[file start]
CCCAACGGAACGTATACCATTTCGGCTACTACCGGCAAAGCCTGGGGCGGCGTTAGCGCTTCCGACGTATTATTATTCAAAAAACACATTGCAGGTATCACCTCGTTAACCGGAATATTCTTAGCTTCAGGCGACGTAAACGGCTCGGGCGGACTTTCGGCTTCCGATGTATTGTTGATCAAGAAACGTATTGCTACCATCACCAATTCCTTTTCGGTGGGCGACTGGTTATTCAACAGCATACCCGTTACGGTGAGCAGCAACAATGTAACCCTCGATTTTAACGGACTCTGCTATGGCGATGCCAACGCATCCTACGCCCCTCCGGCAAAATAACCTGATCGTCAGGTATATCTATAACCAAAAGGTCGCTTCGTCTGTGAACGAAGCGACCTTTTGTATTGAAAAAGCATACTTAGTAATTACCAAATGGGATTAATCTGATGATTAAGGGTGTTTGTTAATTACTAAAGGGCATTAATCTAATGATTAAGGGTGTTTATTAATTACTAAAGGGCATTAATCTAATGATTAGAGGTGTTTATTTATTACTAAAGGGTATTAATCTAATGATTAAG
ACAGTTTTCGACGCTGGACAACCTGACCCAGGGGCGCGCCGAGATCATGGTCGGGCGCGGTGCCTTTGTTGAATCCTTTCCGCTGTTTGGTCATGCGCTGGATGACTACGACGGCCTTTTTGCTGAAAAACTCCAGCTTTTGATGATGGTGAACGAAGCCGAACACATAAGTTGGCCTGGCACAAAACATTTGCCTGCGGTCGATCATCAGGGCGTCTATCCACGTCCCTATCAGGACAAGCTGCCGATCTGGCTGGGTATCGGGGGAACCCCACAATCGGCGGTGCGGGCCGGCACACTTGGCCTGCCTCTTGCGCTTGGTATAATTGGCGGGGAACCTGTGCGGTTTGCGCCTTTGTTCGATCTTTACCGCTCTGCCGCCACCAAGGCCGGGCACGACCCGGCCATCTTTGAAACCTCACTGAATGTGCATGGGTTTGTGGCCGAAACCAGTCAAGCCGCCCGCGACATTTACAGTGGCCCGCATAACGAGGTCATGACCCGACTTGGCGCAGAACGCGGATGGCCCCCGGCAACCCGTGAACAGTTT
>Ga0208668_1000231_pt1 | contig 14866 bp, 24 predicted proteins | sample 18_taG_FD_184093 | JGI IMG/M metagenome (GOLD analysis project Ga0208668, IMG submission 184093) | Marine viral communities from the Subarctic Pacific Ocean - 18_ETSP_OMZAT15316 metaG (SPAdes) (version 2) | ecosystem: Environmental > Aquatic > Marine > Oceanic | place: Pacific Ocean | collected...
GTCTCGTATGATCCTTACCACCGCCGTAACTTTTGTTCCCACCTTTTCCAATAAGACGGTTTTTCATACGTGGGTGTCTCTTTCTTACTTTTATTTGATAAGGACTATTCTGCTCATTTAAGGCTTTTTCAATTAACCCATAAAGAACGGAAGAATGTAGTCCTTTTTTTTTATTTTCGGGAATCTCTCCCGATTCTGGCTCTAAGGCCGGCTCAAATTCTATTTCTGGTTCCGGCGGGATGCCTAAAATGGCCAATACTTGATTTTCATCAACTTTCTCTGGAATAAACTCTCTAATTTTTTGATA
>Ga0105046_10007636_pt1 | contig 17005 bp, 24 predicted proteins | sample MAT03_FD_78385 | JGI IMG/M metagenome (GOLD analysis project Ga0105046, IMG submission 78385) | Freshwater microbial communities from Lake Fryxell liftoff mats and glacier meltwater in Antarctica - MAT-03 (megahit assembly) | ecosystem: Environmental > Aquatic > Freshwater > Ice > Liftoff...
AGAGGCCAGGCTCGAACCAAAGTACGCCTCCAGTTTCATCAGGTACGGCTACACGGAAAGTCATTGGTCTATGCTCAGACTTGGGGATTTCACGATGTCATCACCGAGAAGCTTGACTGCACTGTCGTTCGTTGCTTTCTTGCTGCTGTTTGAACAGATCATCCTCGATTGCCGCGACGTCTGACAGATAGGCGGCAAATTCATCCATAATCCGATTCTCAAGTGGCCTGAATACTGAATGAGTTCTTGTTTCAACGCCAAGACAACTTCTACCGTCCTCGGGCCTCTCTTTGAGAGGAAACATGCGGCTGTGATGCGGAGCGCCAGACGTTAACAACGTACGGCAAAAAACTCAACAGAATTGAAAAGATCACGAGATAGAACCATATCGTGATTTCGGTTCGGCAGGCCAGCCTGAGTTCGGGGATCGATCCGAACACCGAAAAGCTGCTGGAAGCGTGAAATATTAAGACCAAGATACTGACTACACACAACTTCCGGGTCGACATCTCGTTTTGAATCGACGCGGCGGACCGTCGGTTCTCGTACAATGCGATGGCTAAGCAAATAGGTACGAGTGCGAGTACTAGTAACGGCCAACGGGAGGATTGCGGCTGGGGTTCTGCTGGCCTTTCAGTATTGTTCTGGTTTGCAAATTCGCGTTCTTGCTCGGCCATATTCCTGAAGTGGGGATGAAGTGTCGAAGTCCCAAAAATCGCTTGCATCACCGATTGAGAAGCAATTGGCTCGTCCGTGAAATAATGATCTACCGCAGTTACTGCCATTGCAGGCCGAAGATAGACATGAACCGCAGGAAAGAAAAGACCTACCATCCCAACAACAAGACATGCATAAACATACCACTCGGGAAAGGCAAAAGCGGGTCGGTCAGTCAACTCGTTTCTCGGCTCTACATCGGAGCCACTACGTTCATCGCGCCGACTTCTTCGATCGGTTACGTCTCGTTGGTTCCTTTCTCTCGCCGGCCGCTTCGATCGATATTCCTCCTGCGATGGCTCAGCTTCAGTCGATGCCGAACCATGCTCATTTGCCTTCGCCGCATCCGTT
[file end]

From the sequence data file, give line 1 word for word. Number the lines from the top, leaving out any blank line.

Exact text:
CCCAACGGAACGTATACCATTTCGGCTACTACCGGCAAAGCCTGGGGCGGCGTTAGCGCTTCCGACGTATTATTATTCAAAAAACACATTGCAGGTATCACCTCGTTAACCGGAATATTCTTAGCTTCAGGCGACGTAAACGGCTCGGGCGGACTTTCGGCTTCCGATGTATTGTTGATCAAGAAACGTATTGCTACCATCACCAATTCCTTTTCGGTGGGCGACTGGTTATTCAACAGCATACCCGTTACGGTGAGCAGCAACAATGTAACCCTCGATTTTAACGGACTCTGCTATGGCGATGCCAACGCATCCTACGCCCCTCCGGCAAAATAACCTGATCGTCAGGTATATCTATAACCAAAAGGTCGCTTCGTCTGTGAACGAAGCGACCTTTTGTATTGAAAAAGCATACTTAGTAATTACCAAATGGGATTAATCTGATGATTAAGGGTGTTTGTTAATTACTAAAGGGCATTAATCTAATGATTAAGGGTGTTTATTAATTACTAAAGGGCATTAATCTAATGATTAGAGGTGTTTATTTATTACTAAAGGGTATTAATCTAATGATTAAG